Ilana Kraus

A Tear in a Frame

Here I am, like every year, standing just outside the wall of the military cemetery, where I know I can get the best angle. For what? For a tear in a frame. I look around. There’s a young girl wiping a tear from her face. Click, Click. Maybe her father was killed by a terrorist when she was a baby and she doesn’t remember him. Or maybe her older brother was killed in the Second Lebanon War. Maybe it’s my tear in that frame.

Every year the local paper gives me the same assignment on Memorial Day: capture some heart-wrenching shots at the ceremony. That’s a great one over there. A soldier just caught a fainting woman before she fell down. Click click. I wonder if she’s suffering from heat exhaustion, or perhaps an unexpected resurgence of grief, or maybe from having to come to these ceremonies year after year. They’re reviving her and helping her sit down. A female soldier hands her a bottle of water. So many ceremonies, one last night, one today. One on the anniversary of her son’s death. One for the unit he served in. Do these ceremonies circumscribe her year? Or maybe she doesn’t really want to come to them at all. I wonder if she feels comforted by them or whether she is pained each time seeing her son’s army buddies getting on with life, going to university, getting married. I hold the camera steady, focus on my work. I’d really rather go over there and hug her.

Every year the same words. I would like to know if these sisters and mothers, fathers and brothers get tired of hearing the same words year after year, or maybe the prayers are not as meaningless to them as they seem to me. Maybe they are grateful knowing that at least once a year all these people gather in the cemetery to share in the guilt of the living.

It’s so still as we wait for the siren to wail and signal the start of the ceremony. Hundreds of school children dressed in white shirts, blue pants or skirts, are solemnly quiet. Only a few minutes ago, before they took their places, the air had been ablaze with their boisterous jostling. I wonder what they think about the ceremony, if they know why they are here, especially those strictly combed first-graders holding hands. Click click. They are probably too young to think about the purpose of those empty grassy sections of the cemetery. But I can’t help wondering if the oddly hatted soldiers standing at attention next to the monument are ignoring those pink periwinkle bordered plots behind them.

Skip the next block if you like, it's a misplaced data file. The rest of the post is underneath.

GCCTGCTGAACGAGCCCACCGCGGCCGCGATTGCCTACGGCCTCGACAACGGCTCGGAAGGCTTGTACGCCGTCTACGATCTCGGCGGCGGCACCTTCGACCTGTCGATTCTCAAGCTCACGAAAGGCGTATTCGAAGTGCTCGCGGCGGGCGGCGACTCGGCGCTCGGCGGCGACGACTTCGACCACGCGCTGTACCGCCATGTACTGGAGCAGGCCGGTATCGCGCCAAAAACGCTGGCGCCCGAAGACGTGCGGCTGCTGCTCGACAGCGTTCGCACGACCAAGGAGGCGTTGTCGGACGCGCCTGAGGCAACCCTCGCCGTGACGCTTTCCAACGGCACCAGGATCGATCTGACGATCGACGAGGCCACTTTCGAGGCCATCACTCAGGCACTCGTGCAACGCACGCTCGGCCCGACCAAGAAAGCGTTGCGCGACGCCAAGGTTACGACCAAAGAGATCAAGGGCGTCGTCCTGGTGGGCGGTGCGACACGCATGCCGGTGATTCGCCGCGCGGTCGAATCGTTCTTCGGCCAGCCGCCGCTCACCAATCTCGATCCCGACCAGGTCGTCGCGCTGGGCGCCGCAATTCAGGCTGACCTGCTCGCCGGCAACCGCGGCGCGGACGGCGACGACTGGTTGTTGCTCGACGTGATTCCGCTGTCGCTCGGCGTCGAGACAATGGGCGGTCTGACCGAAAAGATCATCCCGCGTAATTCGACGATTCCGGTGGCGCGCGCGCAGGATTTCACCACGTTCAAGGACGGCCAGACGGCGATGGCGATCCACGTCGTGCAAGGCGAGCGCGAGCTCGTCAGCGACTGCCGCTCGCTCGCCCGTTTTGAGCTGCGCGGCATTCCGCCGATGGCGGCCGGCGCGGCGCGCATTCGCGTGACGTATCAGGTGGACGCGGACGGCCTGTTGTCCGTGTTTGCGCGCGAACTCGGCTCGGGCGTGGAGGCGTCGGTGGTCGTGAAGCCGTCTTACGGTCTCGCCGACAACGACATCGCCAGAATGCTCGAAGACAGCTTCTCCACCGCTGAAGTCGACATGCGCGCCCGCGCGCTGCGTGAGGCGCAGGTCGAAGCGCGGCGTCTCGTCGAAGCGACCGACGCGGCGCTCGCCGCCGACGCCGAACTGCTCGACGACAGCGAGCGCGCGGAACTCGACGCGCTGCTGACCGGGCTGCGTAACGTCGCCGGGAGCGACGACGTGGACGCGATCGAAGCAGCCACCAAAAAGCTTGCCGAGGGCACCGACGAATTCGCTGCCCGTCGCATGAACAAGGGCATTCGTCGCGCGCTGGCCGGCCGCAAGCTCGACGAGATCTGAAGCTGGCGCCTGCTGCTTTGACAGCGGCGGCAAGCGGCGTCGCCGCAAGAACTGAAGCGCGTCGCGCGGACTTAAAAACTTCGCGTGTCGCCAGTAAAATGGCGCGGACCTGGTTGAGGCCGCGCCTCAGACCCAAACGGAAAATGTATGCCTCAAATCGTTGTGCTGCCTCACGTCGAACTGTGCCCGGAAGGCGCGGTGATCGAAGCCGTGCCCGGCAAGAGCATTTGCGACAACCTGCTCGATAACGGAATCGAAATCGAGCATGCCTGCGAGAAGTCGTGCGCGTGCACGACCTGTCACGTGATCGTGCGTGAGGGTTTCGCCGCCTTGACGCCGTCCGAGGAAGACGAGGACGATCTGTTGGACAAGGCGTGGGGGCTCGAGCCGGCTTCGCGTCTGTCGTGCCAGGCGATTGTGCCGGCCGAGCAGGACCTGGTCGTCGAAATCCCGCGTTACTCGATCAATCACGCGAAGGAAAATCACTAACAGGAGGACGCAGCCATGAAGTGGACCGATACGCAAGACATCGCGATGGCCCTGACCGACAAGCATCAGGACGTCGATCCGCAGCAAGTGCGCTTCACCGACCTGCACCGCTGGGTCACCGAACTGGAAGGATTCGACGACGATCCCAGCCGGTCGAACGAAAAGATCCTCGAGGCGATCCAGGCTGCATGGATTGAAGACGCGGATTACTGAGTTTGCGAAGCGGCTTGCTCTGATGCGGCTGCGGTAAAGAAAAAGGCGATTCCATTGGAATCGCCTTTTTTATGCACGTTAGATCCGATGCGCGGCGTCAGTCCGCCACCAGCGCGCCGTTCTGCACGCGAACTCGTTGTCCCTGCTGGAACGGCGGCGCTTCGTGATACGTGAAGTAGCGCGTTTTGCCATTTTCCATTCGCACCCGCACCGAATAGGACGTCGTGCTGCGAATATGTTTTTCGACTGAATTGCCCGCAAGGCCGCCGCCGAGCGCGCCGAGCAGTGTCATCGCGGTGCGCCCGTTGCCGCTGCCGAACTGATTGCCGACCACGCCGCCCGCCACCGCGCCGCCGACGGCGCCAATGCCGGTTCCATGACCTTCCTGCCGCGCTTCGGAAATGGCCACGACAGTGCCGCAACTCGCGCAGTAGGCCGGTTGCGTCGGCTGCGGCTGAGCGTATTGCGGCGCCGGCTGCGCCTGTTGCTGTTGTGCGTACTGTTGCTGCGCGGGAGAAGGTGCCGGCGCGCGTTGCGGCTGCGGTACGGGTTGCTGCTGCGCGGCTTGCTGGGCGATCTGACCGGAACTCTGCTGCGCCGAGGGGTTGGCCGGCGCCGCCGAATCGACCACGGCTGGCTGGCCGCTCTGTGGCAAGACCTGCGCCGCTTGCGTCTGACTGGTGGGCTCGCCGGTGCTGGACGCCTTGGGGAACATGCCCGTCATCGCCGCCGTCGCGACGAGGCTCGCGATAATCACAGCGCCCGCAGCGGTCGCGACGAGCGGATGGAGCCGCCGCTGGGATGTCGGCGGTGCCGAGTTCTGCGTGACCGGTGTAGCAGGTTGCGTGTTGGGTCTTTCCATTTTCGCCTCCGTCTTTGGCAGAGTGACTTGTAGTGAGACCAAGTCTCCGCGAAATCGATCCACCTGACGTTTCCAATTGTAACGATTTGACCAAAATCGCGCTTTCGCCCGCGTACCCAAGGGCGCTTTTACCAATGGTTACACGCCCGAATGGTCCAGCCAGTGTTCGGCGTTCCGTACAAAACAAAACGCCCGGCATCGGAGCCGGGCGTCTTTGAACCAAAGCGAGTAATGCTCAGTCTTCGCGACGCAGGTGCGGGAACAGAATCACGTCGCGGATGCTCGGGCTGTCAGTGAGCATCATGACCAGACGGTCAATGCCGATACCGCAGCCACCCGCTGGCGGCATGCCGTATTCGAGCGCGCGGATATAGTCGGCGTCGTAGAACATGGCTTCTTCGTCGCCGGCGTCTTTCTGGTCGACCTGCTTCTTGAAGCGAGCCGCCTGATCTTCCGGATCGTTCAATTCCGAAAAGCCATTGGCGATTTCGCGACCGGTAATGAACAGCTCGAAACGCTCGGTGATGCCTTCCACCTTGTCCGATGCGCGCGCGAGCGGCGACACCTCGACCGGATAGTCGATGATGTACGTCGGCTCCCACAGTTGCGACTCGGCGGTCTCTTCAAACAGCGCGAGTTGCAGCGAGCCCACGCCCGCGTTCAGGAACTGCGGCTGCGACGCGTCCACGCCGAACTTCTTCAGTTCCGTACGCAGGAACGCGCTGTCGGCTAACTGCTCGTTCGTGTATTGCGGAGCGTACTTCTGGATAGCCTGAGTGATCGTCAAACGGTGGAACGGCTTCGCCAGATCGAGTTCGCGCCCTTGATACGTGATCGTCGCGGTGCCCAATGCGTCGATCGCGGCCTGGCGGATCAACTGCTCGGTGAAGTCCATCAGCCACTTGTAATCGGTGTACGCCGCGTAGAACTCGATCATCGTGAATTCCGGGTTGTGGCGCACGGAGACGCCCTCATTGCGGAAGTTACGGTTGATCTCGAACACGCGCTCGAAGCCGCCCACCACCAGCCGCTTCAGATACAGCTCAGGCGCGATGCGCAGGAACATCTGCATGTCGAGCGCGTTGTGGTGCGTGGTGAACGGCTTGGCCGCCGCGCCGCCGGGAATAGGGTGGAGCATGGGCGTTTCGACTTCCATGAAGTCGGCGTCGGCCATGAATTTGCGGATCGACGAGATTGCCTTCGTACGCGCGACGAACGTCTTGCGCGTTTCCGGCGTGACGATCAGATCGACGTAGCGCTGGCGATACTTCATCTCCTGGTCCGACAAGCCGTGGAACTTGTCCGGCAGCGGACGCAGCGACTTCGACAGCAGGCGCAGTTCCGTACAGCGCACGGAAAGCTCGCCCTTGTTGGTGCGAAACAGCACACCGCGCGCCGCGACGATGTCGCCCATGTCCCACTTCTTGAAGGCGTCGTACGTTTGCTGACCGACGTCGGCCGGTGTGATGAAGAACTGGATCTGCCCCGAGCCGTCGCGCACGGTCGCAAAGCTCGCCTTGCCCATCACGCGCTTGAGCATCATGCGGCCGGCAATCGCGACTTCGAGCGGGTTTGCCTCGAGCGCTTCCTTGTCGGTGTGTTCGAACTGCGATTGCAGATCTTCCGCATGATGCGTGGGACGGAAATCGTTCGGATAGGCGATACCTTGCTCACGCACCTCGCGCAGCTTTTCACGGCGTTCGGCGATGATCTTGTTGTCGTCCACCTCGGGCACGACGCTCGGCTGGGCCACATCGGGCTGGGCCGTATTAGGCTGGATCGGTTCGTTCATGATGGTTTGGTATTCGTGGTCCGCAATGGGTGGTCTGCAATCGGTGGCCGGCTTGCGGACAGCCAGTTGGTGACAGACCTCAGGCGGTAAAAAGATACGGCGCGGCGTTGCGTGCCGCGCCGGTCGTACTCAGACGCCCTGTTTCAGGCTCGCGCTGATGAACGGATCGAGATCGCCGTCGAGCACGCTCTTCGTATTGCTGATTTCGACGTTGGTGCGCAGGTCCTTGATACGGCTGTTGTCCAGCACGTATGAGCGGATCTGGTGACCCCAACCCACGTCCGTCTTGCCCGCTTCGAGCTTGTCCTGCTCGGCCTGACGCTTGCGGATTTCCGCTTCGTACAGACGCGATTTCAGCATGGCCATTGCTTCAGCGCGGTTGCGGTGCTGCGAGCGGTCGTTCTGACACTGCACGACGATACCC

The cypress trees along the cemetery’s perimeter stand solemnly at attention, too, ever present honor guards. I’ve set up my tripod between two of them. This is where I’ve always found the best view.

The streets next to the cemetery have been blocked off. Passersby stop in their tracks. Do we dare to breathe? I look at my watch. The siren begins its slow baritone blast, sustaining a whining note, then a crescendo, and finally the denouement. The army cantor begins to chant. Click click. The major gets up to give a speech. I pay no attention to the words, instead I watch the faces of the children, blank, uncomprehending, and the adults next to them, heads inclined, reading the inscriptions on the gravestones.

“What can we say to you, the bereaved families,” he intones. What indeed. A man, I suppose he’s a father, standing near the officer, shakes his head in agreement. What can be said except the same old stuff?

I’m a voyeur. Taking shots from behind a tree. I don’t interact with these subjects. Never ask their permission. Nothing like my other assignments, like the one I’ll be going to after this one. I have to take a few more shots of merchants on the main street of this town. I talked to them on the phone, made an appointment. And when I meet them, I’ll talk to them about the spread the paper is doing, maybe get them to smile and tell me some stories about their businesses.

This is just another assignment, too. Impersonal. Just a shot or two to accompany the review of the ceremony. Same as always.

If I could talk to that girl with the tear, know her story, or the woman who almost fainted, would I be able to capture something more personal? I’m curious about them, of course. But what if I were one of them, would I want to have my picture taken with that tear? It’s too personal and intimate, even in this crowd. It’s an invasion of the perimeter they’ve drawn around themselves.

The ceremony is over now. I remove the telephoto from my Nikon and tuck it carefully in my bag. I replace it with the regular lens and keep the camera out, just in case. I fold the tripod and put it in its traveling case.
The memory is there all the time, for these families, so why does it have to be displayed in public, mocked by the cry of the hoopoe and the smiling flowers that decorate the graveyard? Do the bereaved families really need this or are these annual pilgrimages to the military cemetery a commandment we need to fulfill, just like tomorrow’s barbeque with all the relatives?

I pack my camera and think about where I’m going to stand to get the best view of the fireworks and the crowds tonight in the center of town. The pink neon bougainvillea draped over the cemetery fence seems to be flashing the same message as the hoopoe’s cry: this is the ebb and flow of life. No need to be morbid. It’s the same every year. We remember, we’re sad, then we’re elated and it’s time to eat.

About the Author
Ilana Kraus has been living in Israel for fifty years. A translator, editor, and journalist, Ilana has in recent years has begun writing fiction as well as opinion pieces.
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